Acute calcific periarthritis is an acutely painful monoarticular condition characterised by the juxta-articular deposition of calcium hydroxyapatite crystals and local inflammation.
Affects both males and females over a wide age range, however, occurs more frequently in females than males between the ages of 40 to 70 years.
- sudden onset of severe pain and swelling around one joint, usually of finger or toe
- no history of acute trauma
- no fever, systemic complaints or arthralgia of other joints
Acute juxta-articular soft tissue deposition of calcium hydroxyapatite crystals leading to an acute inflammatory response.
ACP is thought to represent a clinical subset of hydroxyapatite deposition disease (HADD) and occurs when crystals are acutely deposited in the periarticular capsular structures:
- HADD in tendons results in calcific tendonitis
- HADD in bursa results in calcific bursitis
- HADD in shoulder joint results in Milwaukee shoulder
Well-circumscribed ovoid or curvilinear calcification adjacent to a joint (usually on one side).
- curvilinear/ovoid calcification with acoustic shadowing
- capsular soft tissue swelling
- periarticular calcification
- generally low signal from calcification
- high signal on fluid weighted sequences from soft tissue oedema
- infectious arthritis (soft tissue calcification is not seen in acute septic arthritis)
- tendon-related HADD
Other causes of soft tissue calcification such as:
- acute calcific periarthritis should be considered when faced with an acutely painful finger, especially in the presence of periarticular calcification on radiographs or ultrasound.
- recognising the clinical presentation with correlation of imaging would avoid unnecessary treatments such as antibiotics or surgery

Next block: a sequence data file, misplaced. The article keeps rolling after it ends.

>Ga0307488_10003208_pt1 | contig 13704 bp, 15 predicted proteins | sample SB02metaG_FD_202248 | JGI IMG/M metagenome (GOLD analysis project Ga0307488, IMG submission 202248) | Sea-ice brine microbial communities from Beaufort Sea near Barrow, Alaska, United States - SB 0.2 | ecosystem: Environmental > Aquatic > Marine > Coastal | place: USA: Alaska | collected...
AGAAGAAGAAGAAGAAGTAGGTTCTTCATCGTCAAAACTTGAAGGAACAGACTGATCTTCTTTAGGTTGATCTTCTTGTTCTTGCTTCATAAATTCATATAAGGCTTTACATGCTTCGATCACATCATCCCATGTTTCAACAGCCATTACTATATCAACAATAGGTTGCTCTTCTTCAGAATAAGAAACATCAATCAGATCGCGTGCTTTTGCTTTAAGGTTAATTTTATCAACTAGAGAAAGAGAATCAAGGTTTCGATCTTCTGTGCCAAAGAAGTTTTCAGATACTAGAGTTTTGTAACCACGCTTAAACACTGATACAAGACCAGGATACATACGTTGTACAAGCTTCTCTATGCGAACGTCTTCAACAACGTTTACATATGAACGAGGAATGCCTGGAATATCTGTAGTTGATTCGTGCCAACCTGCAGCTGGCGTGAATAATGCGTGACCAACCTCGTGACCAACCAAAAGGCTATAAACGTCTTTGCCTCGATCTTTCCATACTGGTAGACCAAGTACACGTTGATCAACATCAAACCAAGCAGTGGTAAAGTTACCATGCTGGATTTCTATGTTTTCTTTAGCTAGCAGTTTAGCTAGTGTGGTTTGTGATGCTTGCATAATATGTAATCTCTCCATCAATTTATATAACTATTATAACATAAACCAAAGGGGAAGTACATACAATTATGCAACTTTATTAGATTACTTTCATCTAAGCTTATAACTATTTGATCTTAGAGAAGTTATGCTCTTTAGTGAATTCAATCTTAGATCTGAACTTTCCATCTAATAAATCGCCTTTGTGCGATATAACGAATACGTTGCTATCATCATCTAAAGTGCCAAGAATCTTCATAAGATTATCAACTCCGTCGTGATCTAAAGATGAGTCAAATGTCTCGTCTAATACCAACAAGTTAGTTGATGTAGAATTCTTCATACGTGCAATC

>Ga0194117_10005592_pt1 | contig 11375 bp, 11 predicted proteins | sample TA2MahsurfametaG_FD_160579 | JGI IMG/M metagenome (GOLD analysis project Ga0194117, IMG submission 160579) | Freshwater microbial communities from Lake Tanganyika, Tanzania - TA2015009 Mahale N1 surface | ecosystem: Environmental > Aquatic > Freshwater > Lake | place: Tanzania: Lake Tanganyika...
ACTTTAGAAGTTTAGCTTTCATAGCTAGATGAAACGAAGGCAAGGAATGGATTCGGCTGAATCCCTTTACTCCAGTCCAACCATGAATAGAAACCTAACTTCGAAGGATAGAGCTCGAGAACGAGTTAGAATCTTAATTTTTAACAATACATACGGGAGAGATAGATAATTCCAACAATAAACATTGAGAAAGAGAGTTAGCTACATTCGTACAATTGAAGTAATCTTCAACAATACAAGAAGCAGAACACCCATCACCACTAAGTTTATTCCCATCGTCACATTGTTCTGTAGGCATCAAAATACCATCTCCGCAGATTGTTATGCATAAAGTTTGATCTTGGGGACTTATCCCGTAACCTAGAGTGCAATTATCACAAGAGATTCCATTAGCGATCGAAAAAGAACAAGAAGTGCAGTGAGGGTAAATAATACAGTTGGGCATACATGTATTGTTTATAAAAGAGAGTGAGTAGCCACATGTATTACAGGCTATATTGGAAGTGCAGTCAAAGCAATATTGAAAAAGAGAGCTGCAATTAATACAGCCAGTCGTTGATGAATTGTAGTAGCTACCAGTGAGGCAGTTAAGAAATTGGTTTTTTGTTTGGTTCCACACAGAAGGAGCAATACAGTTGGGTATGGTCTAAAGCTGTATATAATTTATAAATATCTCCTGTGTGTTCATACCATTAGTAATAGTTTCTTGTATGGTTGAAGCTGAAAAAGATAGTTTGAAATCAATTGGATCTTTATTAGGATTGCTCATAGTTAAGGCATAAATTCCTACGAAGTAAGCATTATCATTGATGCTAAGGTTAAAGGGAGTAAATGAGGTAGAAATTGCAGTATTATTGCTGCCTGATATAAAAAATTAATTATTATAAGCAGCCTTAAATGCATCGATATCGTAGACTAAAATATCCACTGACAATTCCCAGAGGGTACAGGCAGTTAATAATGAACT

Treatment and prognosis
- managed conservatively with nonsteroidal anti-inflammatory drugs
- may require corticosteroid injection
- usually responds to treatment within a week with resolution of the acute symptoms
- periarticular calcification significantly decreases in 3-to-4 weeks but takes longer to clear, typically 6-to-8 weeks
- 1. Moradi A, Kachooei AR, Mudgal CS. Acute calcium deposits in the hand and wrist. (2014) The Journal of hand surgery. 39 (9): 1854-7; quiz 1858. doi:10.1016/j.jhsa.2014.06.011 - Pubmed
- 2. Christopher Doumas, Raja M. Vazirani, Paul D. Clifford, Patrick Owens. Acute calcific periarthritis of the hand and wrist: a series and review of the literature. (2007) Emergency Radiology. 14 (4): 199. doi:10.1007/s10140-007-0626-9 - Pubmed
- 3. Lee KB, Song KJ, Kwak HS, Lee SY Acute calcific periarthritis of proximal interphalangeal joint in a professional golfer 's hand. (2004) Journal of Korean medical science. 19 (6): 904-6. doi:10.3346/jkms.2004.19.6.904 - Pubmed
- 4. Aguiar F, Brito I. Acute calcific periarthritis in proximal interphalangeal joint: An unusual cause of acute finger pain. (2017) Reumatologia clinica. doi:10.1016/j.reuma.2017.08.006 - Pubmed
- 5. Touraine S, Wybier M, Sibileau E, Genah I, Petrover D, Parlier-Cuau C, Bousson V, Laredo JD. Non-traumatic calcifications/ossifications of the bone surface and soft tissues of the wrist, hand and fingers: a diagnostic approach. (2014) Diagnostic and interventional imaging. 95 (11): 1035-44. doi:10.1016/j.diii.2014.07.004 - Pubmed